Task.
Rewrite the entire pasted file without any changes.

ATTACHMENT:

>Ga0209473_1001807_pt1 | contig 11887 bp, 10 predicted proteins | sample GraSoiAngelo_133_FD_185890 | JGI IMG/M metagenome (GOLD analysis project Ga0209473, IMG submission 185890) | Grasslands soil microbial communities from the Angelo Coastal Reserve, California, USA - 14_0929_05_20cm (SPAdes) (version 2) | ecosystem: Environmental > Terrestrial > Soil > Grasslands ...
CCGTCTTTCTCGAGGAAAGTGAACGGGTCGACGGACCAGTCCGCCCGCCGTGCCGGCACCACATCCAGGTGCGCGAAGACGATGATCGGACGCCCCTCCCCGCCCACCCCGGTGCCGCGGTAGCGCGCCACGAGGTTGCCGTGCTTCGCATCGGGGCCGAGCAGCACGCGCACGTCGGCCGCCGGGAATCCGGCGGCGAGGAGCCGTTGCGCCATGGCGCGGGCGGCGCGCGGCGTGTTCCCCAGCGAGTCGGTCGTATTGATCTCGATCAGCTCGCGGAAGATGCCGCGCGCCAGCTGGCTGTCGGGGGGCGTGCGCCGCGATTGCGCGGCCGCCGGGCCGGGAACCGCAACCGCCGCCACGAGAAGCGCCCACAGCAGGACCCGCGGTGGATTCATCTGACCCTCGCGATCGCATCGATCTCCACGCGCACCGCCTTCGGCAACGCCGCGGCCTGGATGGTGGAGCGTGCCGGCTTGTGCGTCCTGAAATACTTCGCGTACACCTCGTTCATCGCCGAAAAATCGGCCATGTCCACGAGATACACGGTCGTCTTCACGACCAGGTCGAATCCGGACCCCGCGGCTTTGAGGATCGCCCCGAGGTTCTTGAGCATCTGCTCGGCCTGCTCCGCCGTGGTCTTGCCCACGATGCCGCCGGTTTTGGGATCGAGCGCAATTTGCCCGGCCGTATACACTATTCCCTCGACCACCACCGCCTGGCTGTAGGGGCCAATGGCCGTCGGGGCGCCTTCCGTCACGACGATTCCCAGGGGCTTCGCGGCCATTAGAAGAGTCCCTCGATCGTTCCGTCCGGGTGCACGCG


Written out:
>Ga0209473_1001807_pt1 | contig 11887 bp, 10 predicted proteins | sample GraSoiAngelo_133_FD_185890 | JGI IMG/M metagenome (GOLD analysis project Ga0209473, IMG submission 185890) | Grasslands soil microbial communities from the Angelo Coastal Reserve, California, USA - 14_0929_05_20cm (SPAdes) (version 2) | ecosystem: Environmental > Terrestrial > Soil > Grasslands ...
CCGTCTTTCTCGAGGAAAGTGAACGGGTCGACGGACCAGTCCGCCCGCCGTGCCGGCACCACATCCAGGTGCGCGAAGACGATGATCGGACGCCCCTCCCCGCCCACCCCGGTGCCGCGGTAGCGCGCCACGAGGTTGCCGTGCTTCGCATCGGGGCCGAGCAGCACGCGCACGTCGGCCGCCGGGAATCCGGCGGCGAGGAGCCGTTGCGCCATGGCGCGGGCGGCGCGCGGCGTGTTCCCCAGCGAGTCGGTCGTATTGATCTCGATCAGCTCGCGGAAGATGCCGCGCGCCAGCTGGCTGTCGGGGGGCGTGCGCCGCGATTGCGCGGCCGCCGGGCCGGGAACCGCAACCGCCGCCACGAGAAGCGCCCACAGCAGGACCCGCGGTGGATTCATCTGACCCTCGCGATCGCATCGATCTCCACGCGCACCGCCTTCGGCAACGCCGCGGCCTGGATGGTGGAGCGTGCCGGCTTGTGCGTCCTGAAATACTTCGCGTACACCTCGTTCATCGCCGAAAAATCGGCCATGTCCACGAGATACACGGTCGTCTTCACGACCAGGTCGAATCCGGACCCCGCGGCTTTGAGGATCGCCCCGAGGTTCTTGAGCATCTGCTCGGCCTGCTCCGCCGTGGTCTTGCCCACGATGCCGCCGGTTTTGGGATCGAGCGCAATTTGCCCGGCCGTATACACTATTCCCTCGACCACCACCGCCTGGCTGTAGGGGCCAATGGCCGTCGGGGCGCCTTCCGTCACGACGATTCCCAGGGGCTTCGCGGCCATTAGAAGAGTCCCTCGATCGTTCCGTCCGGGTGCACGCG